Valve explains how Steam’s In-Home Streaming will work

XCOM: Enemy Within (hi-res, do not use as featured image)

By on November 25, 2013 at 3:23 pm

Those of you with decent memories will remember that two weeks ago, Valve announced In-Home Streaming for Steam. Designed to allow you to play games on your crappy laptop or HTPC using the grunt of your beefy gaming computer, Valve explained they had been working on homestream for a while and were now getting ready to open the beta to the public.

Unfortunately the beta is not open yet, but before the weekend Valve posted an in depth explanation of the service and what you are likely to require to make it work. Unlike Gaikai or Onlive, homestream will not require a cloud – your game is streamed directly from your gaming computer to the target PC, which then sends back your input – whether it is via a mouse and keyboard or a gamepad.

The service only works between computers – Android and iOS aren’t supported (although it would be crazy not to expect them to be in the future) but it will happily work between different operating systems – in the lead up to Valve’s SteamOS, which is Linux-based, homestream is explained as a way to play currently Windows-only games on a Steambox.

The requirement most likely to cause an issue for people is the networking – to work properly, homestream requires very low latency and Valve suggest, naturally, a wired connection for best results. If you rent the place you live in, be prepared to begin running cables all over the place.

The series is made up of five posts, beginning with this one and they are definitely worth reading through if you’re interested in homestream. And if you haven’t yet signed up for a potential spot in the homestream beta, you can still do so by joining the homestream Steam Group.

Source: In-Home Streaming

9 comments (Leave your own)

If/when this works on my Ouya my life will almost be complete!


Personally I don’t see the appeal, as it will tie up two machines to play….


Which may be the case. The appeal for me is I don’t have to build another hulking, power hungry PC to sit with my HT gear so I can play modern games. And I should also be able to utilise my pre-existing low power, media PC.


So why is there still such a fuss over this? The whole thing is just a wireless adapter for your monitor that costs a shitload.


Personally I don’t see the appeal, as it will tie up two machines to play….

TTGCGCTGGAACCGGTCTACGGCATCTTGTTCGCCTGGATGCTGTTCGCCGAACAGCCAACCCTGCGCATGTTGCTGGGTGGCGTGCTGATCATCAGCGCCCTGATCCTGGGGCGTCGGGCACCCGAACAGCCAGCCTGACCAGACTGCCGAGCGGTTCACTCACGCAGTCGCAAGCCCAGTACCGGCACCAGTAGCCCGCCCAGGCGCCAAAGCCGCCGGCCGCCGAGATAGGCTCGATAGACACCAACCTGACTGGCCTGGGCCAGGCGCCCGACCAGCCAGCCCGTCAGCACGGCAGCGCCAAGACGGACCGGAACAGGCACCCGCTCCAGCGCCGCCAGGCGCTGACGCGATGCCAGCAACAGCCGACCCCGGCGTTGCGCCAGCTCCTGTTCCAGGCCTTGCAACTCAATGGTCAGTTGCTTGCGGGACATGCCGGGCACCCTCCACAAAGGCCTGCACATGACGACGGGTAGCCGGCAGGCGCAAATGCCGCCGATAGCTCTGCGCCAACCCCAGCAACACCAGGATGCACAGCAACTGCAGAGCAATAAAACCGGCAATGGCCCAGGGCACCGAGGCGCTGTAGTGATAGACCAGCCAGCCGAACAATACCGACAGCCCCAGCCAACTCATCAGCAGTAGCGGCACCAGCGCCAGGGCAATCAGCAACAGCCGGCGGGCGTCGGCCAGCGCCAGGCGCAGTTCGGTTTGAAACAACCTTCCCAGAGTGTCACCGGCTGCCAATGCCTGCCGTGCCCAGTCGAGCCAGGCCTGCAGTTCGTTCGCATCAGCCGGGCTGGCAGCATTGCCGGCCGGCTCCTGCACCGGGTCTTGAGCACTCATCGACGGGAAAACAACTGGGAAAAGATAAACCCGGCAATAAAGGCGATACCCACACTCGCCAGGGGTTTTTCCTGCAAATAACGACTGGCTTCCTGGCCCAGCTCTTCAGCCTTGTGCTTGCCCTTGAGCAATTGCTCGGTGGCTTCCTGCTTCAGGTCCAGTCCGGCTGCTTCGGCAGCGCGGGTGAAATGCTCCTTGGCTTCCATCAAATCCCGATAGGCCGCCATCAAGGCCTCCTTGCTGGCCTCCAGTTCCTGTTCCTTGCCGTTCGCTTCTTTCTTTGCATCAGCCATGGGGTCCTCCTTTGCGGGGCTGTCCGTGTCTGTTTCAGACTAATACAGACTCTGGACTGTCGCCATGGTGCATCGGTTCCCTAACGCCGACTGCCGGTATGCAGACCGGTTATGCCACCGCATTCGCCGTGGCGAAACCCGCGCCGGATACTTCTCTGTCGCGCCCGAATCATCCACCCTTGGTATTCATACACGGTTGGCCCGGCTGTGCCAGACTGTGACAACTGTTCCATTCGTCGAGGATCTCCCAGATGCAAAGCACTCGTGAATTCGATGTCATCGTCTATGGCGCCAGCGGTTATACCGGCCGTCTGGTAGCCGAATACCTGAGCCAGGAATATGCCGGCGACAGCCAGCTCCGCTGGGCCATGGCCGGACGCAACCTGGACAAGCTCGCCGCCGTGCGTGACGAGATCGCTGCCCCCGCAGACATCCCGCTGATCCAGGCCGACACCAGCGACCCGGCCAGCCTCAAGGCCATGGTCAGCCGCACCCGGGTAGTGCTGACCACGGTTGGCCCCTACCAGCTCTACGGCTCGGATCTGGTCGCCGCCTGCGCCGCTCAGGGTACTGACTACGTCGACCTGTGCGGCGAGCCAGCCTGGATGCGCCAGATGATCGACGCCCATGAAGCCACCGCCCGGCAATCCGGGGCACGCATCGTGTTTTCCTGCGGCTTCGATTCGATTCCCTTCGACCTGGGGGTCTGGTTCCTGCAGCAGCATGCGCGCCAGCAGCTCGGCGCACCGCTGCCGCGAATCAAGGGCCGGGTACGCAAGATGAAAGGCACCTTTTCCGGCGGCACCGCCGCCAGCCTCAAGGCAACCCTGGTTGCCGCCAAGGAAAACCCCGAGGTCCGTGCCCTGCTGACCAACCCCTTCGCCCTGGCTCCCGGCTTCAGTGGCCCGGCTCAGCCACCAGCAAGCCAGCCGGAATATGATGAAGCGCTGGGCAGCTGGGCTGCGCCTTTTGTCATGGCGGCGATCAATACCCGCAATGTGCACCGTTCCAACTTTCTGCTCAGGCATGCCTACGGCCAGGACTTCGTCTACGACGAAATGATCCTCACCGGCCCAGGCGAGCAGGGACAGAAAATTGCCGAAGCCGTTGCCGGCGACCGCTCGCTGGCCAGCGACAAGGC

It’s largely for SteamOS – since there’s little AAA Linux support at this point, it bridges the gap. It also means that you can use a lightweight box in the living room with your big, loud gaming rig elsewhere.

So why is there still such a fuss over this? The whole thing is just a wireless adapter for your monitor that costs a shitload.

It’s really not.

I’d really like some more details on this though – this announcement is far from in-depth. Stuff like hardware requirements on the server-side would be extremely useful.


It all depends on if valve are using hardware acceleration for the encoding. If they are, then it should go pretty smoothly for compatible current gen hardware, and maybe 1-2 gens older. If there is no hardware acceleration, then you will likely need a pretty beefy CPU to get good image quality, though you can sacrifice quality (image artifacts and bit starving) for speed if your CPU can’t keep up.

I wonder if valve will also offer capture modes like fraps/OBS as well, as its basically the same thing.


I would like to see Valve eventually implement a Spectator system that will allow you to view any game that your friends are playing on Steam and see what they see without you needing to own the game or have it installed.


Looking forward to this. I can go from my couch main PC to my laptop on the bedroom desk. I’ll figure something out with the cat5, run it along the roof or something.

And hey Nirv, that spectator thing sounds really cool. A step up from twitch because you’re actually watching someone you know and care about. And if they annoy you with their constant chattering then you can hit them over the head next time you see them.



Yeah, you’re right – in my mind I keep mashing this and the shield together, so this entire time I’ve been assuming a GTX 660 would be the baseline, along with a decent i5 and 8gb ram.

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